This calendar contains not only Sustainability's events, but many events around campus that may be of interest.
Why Did Americans Stop Eating Locally?
– 9:00 PM
Sills Hall, Smith Auditorium
In his talk Matthew Booker will explore why urban Americans radically changed their diets in the twentieth century. Tracing the American diet from local oysters to long distance burgers, he will suggest ways we can learn from this history as we rethink today's and tomorrow's food.
Matthew Booker is an associate professor of History at North Carolina State University, and a specialist in Environmental History and Western North American History.
For more information on this event, please see the website.
Author Pope Brock: "Another Fine Mess: Life on Tomorrow's Moon"
– 5:30 PM
Visual Arts Center, Beam Classroom
Pope Brock will speak on his current book project, Another Fine Mess: Life on Tomorrow's Moon, which imagines what might happen on the moon in the mid-to-late 21st century if the schemes various governments, corporations, and obsessed individuals have for it all come true.
Brock is also the author of Charlatan: America's Most Dangerous Huckster, the Man Who Pursued Him, and the Age of Flimflam (Crown, 2008), an account of the improbable career of John Brinkley, the most successful quack in U.S. history, and Indiana Gothic (Doubleday/Nan Talese). His work has appeared in GQ, Rolling Stone, Esquire, Talk, The New Yorker, London Independent, Life, People, and the London Sunday Times Magazine.
Brock received his BA from Harvard University and his MFA from New York University School of the Arts. He is currently on the faculty of the MFA Program in Writing at the University of Nebraska.
Brock's lecture will be followed by a reception in the Visual Arts Center "Fishbowl."
Careers in the Locavore Economy
– 8:30 PM
Moulton Union, Main Lounge
There is more to the locavore movement than farmer's markets on the green! Maine is an incubator of entrepreneurial opportunities connected to the food economy, and Bowdoin alumni are playing an active role in its success. Come learn about their work, challenges and areas of growth. Panelists include representatives from the fishing industry, craft beer movement, international tea import start-up, and the role that foundations are playing in supporting local food initiatives. Refreshments will follow.
This will be a moderated discussion with plenty of time for questions and informal conversation over refreshments.The panelists are:
Jay Espy, '79 executive director of the Elmina B. Sewall Foundation. Based in Brunswick, the foundation focuses on the environment, animal welfare, and human well-being, primarily in Maine.
Before joining the Sewall Foundation, Espy served as president of Maine Coast Heritage Trust, a statewide land conservation organization. During his tenure, the Trust accelerated its land protection efforts along Maine's entire coast by conserving more than 125,000 acres and establishing the Maine Land Trust Network, which helps build capacity of local land trusts throughout Maine. Jay has an A.B. in Economics from Bowdoin and master's degrees in business and environmental studies from Yale's School of Management and its School of Forestry and Environmental Studies.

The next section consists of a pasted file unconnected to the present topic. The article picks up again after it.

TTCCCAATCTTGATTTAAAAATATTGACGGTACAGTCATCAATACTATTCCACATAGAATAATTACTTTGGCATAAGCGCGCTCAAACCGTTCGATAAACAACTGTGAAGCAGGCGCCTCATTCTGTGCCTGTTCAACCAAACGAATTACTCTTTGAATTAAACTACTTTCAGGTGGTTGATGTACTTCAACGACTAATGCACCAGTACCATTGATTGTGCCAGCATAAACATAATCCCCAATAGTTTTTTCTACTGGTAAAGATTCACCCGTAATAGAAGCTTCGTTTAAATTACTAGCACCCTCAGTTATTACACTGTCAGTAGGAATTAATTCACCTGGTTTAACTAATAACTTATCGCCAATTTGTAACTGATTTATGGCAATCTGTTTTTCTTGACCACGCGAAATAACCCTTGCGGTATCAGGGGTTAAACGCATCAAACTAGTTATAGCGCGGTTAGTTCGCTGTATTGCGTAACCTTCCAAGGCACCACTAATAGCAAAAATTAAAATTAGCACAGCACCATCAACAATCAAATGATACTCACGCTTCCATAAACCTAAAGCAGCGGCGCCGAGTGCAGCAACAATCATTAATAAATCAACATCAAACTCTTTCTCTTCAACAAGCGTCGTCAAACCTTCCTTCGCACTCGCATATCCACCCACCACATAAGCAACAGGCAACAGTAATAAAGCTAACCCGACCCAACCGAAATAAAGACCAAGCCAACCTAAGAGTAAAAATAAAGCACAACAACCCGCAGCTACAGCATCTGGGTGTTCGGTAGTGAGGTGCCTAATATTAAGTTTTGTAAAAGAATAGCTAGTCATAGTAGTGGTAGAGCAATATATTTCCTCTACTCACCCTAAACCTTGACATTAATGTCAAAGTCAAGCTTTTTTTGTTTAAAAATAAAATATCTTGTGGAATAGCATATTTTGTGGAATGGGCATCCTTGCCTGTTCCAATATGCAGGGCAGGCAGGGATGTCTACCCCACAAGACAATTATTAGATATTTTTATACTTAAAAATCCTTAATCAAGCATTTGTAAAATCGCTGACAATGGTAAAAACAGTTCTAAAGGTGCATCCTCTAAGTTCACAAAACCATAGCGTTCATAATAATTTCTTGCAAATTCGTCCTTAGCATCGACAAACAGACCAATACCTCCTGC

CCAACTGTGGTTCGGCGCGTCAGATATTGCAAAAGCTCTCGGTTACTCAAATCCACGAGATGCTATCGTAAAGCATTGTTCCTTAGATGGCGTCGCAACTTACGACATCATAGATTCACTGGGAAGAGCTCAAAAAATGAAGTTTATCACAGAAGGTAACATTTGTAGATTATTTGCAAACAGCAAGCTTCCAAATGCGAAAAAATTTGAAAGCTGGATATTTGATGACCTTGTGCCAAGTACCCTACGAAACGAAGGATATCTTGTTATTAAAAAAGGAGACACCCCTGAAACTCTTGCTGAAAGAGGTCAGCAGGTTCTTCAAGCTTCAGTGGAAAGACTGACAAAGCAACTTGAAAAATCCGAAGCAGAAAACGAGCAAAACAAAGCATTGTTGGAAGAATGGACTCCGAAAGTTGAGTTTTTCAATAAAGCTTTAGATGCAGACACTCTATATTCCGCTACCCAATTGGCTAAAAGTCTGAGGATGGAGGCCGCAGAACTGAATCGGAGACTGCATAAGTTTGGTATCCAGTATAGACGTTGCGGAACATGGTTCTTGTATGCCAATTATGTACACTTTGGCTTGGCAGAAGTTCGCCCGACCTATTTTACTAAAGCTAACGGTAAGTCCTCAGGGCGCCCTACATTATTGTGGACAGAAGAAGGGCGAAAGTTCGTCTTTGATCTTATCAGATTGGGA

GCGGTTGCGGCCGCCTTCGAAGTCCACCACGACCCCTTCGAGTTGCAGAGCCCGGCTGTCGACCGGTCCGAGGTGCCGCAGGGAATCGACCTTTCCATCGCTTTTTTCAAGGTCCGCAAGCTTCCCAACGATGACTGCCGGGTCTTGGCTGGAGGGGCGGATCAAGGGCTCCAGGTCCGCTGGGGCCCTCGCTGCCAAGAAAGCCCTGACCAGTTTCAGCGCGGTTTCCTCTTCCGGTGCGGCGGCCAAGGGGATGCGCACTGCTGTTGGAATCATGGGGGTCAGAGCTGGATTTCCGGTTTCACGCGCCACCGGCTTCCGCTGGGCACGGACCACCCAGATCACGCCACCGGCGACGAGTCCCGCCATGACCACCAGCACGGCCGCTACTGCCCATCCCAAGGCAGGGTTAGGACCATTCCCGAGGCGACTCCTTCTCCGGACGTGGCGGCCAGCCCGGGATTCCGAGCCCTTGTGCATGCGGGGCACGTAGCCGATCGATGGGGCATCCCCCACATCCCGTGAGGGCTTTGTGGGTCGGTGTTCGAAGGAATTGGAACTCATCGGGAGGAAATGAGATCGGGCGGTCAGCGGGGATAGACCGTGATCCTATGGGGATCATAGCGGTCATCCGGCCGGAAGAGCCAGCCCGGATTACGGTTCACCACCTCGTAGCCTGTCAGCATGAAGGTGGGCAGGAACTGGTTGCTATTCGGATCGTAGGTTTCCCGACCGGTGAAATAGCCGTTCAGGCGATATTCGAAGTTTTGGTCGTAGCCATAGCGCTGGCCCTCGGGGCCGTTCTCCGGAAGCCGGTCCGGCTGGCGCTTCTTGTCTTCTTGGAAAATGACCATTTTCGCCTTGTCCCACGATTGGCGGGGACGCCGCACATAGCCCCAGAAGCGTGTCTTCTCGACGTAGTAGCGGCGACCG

Sara Holby, '08 founder Ajiri Tea, Kenya
After graduating from Bowdoin College in May 2008, Sara Holby headed to Kisii, in western Kenya, to volunteer for a health-related non-governmental organization (NGO). When funding ran short for the NGO Sara worked with local women (and her sister and Mom), to found Ajiri tea, a non-profit that directly benefits local women, farmers and aids orphans. Ajiri Tea also supports Ajiri Foundation which together form a sustainable trade cycle to educate orphans in Western Kenya. Sarah was an ES/History major, who went to Kenya after graduation with a Global Citizen Grant from Bowdoin's McKeen Center. In her senior year, Sara was a co-president of the Outing Club.
Sean Sullivan, '08, executive director, Maine Brewers' Guild, and Co-founder, Buoy Local
The Maine Brewers' Guild is a nonprofit organization dedicated to promoting and protecting the craft beer industry in Maine. The guild's mission is to keep Maine in the forefront of the craft beer revolution by offering high quality and creative diversity for the customer. Buoy Local is a community-minded technology company based in Portland, ME with a mission to help consumers spend locally and grow greater Portland's economy. The company offers a single, community-based, 'open loop' gift card that enables consumers to buy locally from their favorite independent stores and businesses in the Portland region. Sean was an Art History major at Bowdoin.
Lucy Van Hook, '06 Fisheries Program Coordinator, Maine Coast Fishermen's Association
Lucy Van Hook is the Fisheries Program Coordinator at the Maine Coast Fishermen's Association and provides support to the groundfish sector as the Sector Data Analyst. She works on projects that focus on sustaining the inshore groundfish fishermen of Maine. Projects include building a greater constituency and increasing fishermen engagement, fishing gear and monitoring research, business planning for fishermen and expanding communication and outreach efforts to build a strong foundation for the organization.
Though Lucy's fishing experience is limited to trolling for mackeral, she grew up spending time in Penobscot Bay and has spent the last ten years living in Mid-coast Maine. She graduated from Bowdoin College with a focus in biology and environmental studies and spent several years conducting field-based research in a fresh water ecosystem. Most recently, she earned her masters degree in climate science policy with a strong emphasis on interdisciplinary, sustainable approaches to building policy.
Interested in Marine Sciences? Have lunch with Brown University Professor Jon Witman
– 1:00 PM
Adams Hall, Room 111 (Common Room)
Jon Witman will join students and faculty for an informal pizza lunch and a short video about Cashes Ledge in the Gulf of Maine-- one of the most dynamic hotspots of biodiversity in New England and the entire North Atlantic, and an area where he conducts research and collaborates on conservation efforts. Professor Witman will also share his insight into field-study based marine science programs an area particularly relevant to Bowdoin as it prepares to launch the new Marine Science Semester program next fall.
For more information, see the webpage.
Week of Action: Screening of "Do the Math"
– 10:00 PM
Visual Arts Center, Kresge Auditorium